A trainer that you are interested in hiring should welcome your request to observe a class or individual training session. Watch to see that the trainer is interacting positively and professionally with both their canine and human clients and that everyone seems to be enjoying the experience. Be sure that the trainer is a good communicator with the dogs and the people they are working with and that they are available for questions and individual assistance as needed. The instructor should have a genuine interest in what they are doing and should be supportive and encouraging.

This type of professional will welcome your questions. You should ask specifically what type of training the trainer would employ. Reward based trainers may have several positive approaches and/or suggestions to modify a behavior, however will always seek to reinforce behaviors that they like while ignoring those that they don’t. They will look to educate dog families on alternative or incompatible behaviors with those that they don’t wish to see continue and will use treats, play, affection, and attention to reinforce behavior that they want dogs to repeat.

Additionally, a qualified, professional trainer will be someone who is regularly engaging in continuing education to further their professional knowledge and abilities and to stay abreast of the latest information and techniques in the field. The next question is when exactly to begin training your deaf dog? Actually, with each and every interaction, we are, in fact teaching (and learning) our dogs about the world. Thus, informal puppy socialization can and should begin prior to three months of age when possible (http://avsabonline.org/uploads/position_statements/puppy_socialization.pdf). If your deaf dog is older when they come to live with your family, then you’ll want to begin as soon as possible to avoid potential mistakes and/or to eliminate rehearsals of unwanted behavior.



From puppy socialization to basic manners and obedience, to advanced levels and on to nose work and agility classes, the options abound for you to work with an continue to build the bond with your deaf dog.


Photo by Jennifer Dentino – Her Deaf Dog Kaos – Kaos has earned her Rally Novice Title (RN) and two Agility Titles, Regular Agility Standard – Novice (RS-N) and Jumpers Agility Standard – Novice (JS-N). Read more about how Kaos ROCKS her Agility Trials here. 


Overall, teaming up with a professional trainer is a great way to get started on the right “paw!”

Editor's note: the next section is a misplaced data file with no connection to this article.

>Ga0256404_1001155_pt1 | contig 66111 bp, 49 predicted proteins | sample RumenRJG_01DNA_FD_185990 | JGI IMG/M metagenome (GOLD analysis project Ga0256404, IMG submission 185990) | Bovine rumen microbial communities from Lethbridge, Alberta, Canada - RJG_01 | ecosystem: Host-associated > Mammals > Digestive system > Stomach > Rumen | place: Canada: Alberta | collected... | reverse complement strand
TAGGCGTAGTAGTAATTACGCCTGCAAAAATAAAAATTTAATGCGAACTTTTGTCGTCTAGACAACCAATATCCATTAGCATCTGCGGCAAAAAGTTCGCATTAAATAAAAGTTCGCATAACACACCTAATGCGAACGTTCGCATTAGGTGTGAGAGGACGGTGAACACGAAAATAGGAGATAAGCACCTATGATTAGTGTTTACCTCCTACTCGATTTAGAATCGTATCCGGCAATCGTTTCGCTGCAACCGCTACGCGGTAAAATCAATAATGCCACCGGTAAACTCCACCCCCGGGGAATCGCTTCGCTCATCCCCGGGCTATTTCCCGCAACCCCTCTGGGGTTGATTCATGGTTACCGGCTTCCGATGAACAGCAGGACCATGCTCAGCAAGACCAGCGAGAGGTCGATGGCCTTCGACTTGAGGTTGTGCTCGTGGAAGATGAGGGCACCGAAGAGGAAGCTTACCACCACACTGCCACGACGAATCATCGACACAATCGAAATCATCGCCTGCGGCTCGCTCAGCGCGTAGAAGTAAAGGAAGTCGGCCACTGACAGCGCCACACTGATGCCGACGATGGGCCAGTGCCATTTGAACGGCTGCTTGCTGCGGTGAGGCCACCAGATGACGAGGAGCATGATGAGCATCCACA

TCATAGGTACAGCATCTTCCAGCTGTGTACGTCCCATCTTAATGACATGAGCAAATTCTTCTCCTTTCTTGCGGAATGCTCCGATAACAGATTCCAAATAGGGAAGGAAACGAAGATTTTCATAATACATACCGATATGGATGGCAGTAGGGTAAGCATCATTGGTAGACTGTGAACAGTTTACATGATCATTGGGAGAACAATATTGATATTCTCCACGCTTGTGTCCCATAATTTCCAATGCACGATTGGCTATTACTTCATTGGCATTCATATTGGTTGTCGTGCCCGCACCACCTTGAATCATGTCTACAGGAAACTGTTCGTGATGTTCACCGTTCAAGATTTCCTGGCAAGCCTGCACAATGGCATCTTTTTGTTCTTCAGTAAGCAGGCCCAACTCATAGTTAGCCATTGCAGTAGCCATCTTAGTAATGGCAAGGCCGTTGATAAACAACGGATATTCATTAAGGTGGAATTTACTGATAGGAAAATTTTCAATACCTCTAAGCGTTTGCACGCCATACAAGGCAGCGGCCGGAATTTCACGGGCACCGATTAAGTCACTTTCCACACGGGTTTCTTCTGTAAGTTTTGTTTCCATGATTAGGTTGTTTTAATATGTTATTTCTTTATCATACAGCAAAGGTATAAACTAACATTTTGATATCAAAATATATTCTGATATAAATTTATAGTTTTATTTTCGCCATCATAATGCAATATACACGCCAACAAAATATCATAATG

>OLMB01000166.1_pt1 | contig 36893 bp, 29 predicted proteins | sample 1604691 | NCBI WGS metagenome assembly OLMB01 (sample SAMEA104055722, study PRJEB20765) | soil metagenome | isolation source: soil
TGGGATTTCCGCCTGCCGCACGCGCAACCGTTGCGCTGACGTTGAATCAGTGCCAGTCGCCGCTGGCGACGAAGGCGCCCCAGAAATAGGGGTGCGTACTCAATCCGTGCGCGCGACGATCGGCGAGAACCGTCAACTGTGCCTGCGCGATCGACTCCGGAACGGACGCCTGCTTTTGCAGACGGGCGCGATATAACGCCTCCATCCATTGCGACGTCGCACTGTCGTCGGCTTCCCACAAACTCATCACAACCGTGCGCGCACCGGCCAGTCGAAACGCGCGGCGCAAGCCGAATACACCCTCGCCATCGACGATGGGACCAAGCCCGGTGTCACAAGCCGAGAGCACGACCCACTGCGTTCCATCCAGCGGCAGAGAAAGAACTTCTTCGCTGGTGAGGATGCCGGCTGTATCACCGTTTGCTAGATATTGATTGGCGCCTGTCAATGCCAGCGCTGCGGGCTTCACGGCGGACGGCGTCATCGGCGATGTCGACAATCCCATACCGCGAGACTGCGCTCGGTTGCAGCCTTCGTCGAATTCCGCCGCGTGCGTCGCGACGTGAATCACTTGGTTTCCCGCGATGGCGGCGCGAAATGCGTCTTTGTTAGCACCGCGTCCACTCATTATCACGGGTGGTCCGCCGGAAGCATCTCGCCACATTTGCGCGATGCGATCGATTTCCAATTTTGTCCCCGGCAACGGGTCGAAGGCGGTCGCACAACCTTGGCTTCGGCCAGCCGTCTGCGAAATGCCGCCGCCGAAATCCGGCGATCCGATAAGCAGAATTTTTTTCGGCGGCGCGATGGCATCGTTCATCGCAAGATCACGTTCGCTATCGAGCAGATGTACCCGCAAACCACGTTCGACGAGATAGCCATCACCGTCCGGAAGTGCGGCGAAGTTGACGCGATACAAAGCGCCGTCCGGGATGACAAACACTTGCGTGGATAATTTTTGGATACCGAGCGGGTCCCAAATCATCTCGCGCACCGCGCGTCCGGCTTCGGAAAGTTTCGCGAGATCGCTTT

For additional information you may also want to reference my pocket guide to working with deaf dogs: http://www.amazon.com/Deaf-Dog-Joins-Family-Communication/dp/1507578261


More About The Author

lupito-terrieTerrie Hayward’s childhood dog, Bailey went running with her daily. She has always loved animals from an early age and felt strongly about advocating for their well being.

With her Master’s degree in Education she was implementing humane education within her curriculum and bringing her own dogs into her school and classrooms even before devoting her full time career to animals.

For over 15 years she worked in rescue, rehab, and rehoming. A light bulb moment came when she took the opportunity to attend a workshop at Best Friend’s Animal Society in UT (the largest animal sanctuary in the US). She was convinced that positive care and mutual respect towards animals could foster better relationships and happier people + pets.

While living in Samoa without a television, Terrie purchased the book, “Click for Joy” and began teaching her dogs the fundamentals of positive reinforcement in the evenings for something to do. Now a graduate of the Karen Pryor Academy for Clicker Trainers, she is excited to be putting her passion, experience, and skills together with PAW!


  • Certified Professional Dog Trainer-Knowledge Assessed (CPDT-KA)
  • Master’s degree in Education (M.Ed.)
  • Karen Pryor Academy Certified Training Partner (KPA-CTP)
  • Certified Separation Anxiety Trainer, Malena DeMartini
  • Contemporary Animal Training and Management, professional certification workshop, Natural Encounters, Inc.
  • Certified Primary TAG-Teaching with Acoustical Guidance
  • Living and Learning with Animals for Professionals, certificate course, Behavior Works
  • Professional Animal Training Seminar, Ken Ramirez, Shedd Aquarium
  • Sanctuary Workshop, Best Friends Animal Society
  • Chicken Camp-Targeting and Discrimination, Legacy Canine Behavior and Training
  • Full Professional Member, Pet Professional Guild
  • LLC’s Canine Behavior Evaluation Workshop, Animal Alliance
  • Dog Cognition & Emotion, Duke University
  • Over 15 years of compassionately working with animals and is dedicated to positive animal wellness